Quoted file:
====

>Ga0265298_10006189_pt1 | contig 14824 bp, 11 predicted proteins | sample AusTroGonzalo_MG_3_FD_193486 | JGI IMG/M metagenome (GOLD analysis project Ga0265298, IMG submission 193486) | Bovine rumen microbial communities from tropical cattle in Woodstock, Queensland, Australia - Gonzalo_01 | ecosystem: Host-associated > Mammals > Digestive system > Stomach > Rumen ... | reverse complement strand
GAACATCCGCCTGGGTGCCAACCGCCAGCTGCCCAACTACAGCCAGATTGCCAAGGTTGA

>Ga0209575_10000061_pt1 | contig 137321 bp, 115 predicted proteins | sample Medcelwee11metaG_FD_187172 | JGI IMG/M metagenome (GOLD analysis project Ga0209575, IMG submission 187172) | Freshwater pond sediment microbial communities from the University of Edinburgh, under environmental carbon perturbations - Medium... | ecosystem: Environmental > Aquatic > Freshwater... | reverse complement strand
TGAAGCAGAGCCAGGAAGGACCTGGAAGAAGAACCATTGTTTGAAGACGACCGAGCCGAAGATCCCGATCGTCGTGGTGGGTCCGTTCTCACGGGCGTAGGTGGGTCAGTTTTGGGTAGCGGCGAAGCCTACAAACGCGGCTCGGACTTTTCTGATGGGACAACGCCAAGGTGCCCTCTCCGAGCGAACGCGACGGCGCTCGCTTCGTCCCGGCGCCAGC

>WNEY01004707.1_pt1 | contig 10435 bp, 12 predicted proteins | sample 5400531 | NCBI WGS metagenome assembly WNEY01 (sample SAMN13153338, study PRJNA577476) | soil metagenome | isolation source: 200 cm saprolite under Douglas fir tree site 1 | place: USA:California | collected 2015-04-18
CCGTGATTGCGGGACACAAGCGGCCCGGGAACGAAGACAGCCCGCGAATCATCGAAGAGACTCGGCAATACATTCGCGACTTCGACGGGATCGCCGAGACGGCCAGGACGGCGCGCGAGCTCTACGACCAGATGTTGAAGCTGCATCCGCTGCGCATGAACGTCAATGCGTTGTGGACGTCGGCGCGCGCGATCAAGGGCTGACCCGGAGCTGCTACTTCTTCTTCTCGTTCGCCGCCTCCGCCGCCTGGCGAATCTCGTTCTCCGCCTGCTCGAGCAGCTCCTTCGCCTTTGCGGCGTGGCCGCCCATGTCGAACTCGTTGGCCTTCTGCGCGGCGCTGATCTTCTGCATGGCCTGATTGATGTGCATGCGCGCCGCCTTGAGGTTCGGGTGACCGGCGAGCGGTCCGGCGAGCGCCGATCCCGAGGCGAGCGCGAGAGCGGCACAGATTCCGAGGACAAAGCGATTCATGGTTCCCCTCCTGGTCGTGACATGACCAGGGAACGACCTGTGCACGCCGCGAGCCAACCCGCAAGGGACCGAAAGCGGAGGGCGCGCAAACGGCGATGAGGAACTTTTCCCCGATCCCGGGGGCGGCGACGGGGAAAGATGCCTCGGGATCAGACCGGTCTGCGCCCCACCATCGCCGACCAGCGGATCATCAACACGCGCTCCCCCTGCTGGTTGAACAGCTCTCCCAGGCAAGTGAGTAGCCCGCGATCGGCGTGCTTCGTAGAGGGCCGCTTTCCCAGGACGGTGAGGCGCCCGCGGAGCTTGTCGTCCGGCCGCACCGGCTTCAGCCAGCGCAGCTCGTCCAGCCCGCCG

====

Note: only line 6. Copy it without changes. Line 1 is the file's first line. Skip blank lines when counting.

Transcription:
CCGTGATTGCGGGACACAAGCGGCCCGGGAACGAAGACAGCCCGCGAATCATCGAAGAGACTCGGCAATACATTCGCGACTTCGACGGGATCGCCGAGACGGCCAGGACGGCGCGCGAGCTCTACGACCAGATGTTGAAGCTGCATCCGCTGCGCATGAACGTCAATGCGTTGTGGACGTCGGCGCGCGCGATCAAGGGCTGACCCGGAGCTGCTACTTCTTCTTCTCGTTCGCCGCCTCCGCCGCCTGGCGAATCTCGTTCTCCGCCTGCTCGAGCAGCTCCTTCGCCTTTGCGGCGTGGCCGCCCATGTCGAACTCGTTGGCCTTCTGCGCGGCGCTGATCTTCTGCATGGCCTGATTGATGTGCATGCGCGCCGCCTTGAGGTTCGGGTGACCGGCGAGCGGTCCGGCGAGCGCCGATCCCGAGGCGAGCGCGAGAGCGGCACAGATTCCGAGGACAAAGCGATTCATGGTTCCCCTCCTGGTCGTGACATGACCAGGGAACGACCTGTGCACGCCGCGAGCCAACCCGCAAGGGACCGAAAGCGGAGGGCGCGCAAACGGCGATGAGGAACTTTTCCCCGATCCCGGGGGCGGCGACGGGGAAAGATGCCTCGGGATCAGACCGGTCTGCGCCCCACCATCGCCGACCAGCGGATCATCAACACGCGCTCCCCCTGCTGGTTGAACAGCTCTCCCAGGCAAGTGAGTAGCCCGCGATCGGCGTGCTTCGTAGAGGGCCGCTTTCCCAGGACGGTGAGGCGCCCGCGGAGCTTGTCGTCCGGCCGCACCGGCTTCAGCCAGCGCAGCTCGTCCAGCCCGCCG